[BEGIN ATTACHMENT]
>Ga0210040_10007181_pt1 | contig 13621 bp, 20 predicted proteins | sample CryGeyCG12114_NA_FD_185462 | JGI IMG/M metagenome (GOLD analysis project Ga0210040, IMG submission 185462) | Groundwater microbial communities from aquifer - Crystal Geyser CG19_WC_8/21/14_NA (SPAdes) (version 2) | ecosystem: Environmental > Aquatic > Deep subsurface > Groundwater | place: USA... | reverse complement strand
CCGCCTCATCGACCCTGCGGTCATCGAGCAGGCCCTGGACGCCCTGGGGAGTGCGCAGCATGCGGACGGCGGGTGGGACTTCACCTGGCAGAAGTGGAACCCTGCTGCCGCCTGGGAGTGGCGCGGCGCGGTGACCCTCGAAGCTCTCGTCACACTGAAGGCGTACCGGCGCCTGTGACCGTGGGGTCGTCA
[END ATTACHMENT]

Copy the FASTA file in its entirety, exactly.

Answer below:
>Ga0210040_10007181_pt1 | contig 13621 bp, 20 predicted proteins | sample CryGeyCG12114_NA_FD_185462 | JGI IMG/M metagenome (GOLD analysis project Ga0210040, IMG submission 185462) | Groundwater microbial communities from aquifer - Crystal Geyser CG19_WC_8/21/14_NA (SPAdes) (version 2) | ecosystem: Environmental > Aquatic > Deep subsurface > Groundwater | place: USA... | reverse complement strand
CCGCCTCATCGACCCTGCGGTCATCGAGCAGGCCCTGGACGCCCTGGGGAGTGCGCAGCATGCGGACGGCGGGTGGGACTTCACCTGGCAGAAGTGGAACCCTGCTGCCGCCTGGGAGTGGCGCGGCGCGGTGACCCTCGAAGCTCTCGTCACACTGAAGGCGTACCGGCGCCTGTGACCGTGGGGTCGTCA